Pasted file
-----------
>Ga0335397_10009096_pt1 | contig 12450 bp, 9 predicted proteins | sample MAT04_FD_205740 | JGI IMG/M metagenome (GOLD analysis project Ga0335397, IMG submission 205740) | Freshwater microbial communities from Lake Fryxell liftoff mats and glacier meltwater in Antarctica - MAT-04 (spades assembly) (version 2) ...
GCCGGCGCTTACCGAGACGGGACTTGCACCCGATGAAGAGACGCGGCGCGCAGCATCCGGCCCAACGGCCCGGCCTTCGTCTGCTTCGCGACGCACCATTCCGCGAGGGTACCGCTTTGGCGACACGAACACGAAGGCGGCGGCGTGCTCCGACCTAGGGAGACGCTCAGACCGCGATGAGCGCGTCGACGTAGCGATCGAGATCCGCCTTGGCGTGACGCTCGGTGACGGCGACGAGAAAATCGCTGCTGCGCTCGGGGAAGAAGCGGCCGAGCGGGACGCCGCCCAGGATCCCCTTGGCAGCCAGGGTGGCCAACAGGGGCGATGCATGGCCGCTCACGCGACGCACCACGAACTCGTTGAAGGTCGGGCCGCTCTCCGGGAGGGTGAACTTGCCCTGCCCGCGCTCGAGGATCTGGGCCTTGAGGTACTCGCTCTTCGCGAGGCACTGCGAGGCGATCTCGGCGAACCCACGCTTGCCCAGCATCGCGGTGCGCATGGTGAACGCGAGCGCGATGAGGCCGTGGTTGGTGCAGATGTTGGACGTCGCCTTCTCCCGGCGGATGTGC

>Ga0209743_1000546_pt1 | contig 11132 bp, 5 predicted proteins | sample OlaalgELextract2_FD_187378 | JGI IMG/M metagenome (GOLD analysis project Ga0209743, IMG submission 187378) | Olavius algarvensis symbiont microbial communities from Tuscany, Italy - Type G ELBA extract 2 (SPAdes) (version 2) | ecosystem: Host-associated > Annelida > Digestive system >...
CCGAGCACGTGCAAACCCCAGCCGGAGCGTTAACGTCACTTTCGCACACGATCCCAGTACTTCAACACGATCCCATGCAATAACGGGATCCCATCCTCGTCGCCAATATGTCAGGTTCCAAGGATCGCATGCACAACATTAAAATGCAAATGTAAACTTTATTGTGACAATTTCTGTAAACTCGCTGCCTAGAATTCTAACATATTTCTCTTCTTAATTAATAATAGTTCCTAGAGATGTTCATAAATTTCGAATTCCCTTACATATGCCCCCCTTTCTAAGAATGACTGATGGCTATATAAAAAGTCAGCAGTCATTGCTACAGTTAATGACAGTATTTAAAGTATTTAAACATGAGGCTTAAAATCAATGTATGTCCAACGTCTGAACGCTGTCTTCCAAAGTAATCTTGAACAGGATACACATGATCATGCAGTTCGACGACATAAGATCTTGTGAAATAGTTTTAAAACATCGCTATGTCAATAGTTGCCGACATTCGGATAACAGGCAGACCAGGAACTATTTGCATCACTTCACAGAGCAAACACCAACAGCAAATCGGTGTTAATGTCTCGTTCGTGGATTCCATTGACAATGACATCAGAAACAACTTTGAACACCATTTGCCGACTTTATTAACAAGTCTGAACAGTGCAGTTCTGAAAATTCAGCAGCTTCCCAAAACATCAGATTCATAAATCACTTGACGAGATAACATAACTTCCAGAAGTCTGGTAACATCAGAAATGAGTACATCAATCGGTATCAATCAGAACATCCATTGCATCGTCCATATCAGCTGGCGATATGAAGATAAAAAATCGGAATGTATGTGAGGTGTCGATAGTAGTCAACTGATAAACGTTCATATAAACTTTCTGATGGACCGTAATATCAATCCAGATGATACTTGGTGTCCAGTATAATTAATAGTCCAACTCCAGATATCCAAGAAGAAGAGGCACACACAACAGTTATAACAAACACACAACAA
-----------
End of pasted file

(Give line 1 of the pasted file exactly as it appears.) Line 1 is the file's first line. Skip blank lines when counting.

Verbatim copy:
>Ga0335397_10009096_pt1 | contig 12450 bp, 9 predicted proteins | sample MAT04_FD_205740 | JGI IMG/M metagenome (GOLD analysis project Ga0335397, IMG submission 205740) | Freshwater microbial communities from Lake Fryxell liftoff mats and glacier meltwater in Antarctica - MAT-04 (spades assembly) (version 2) ...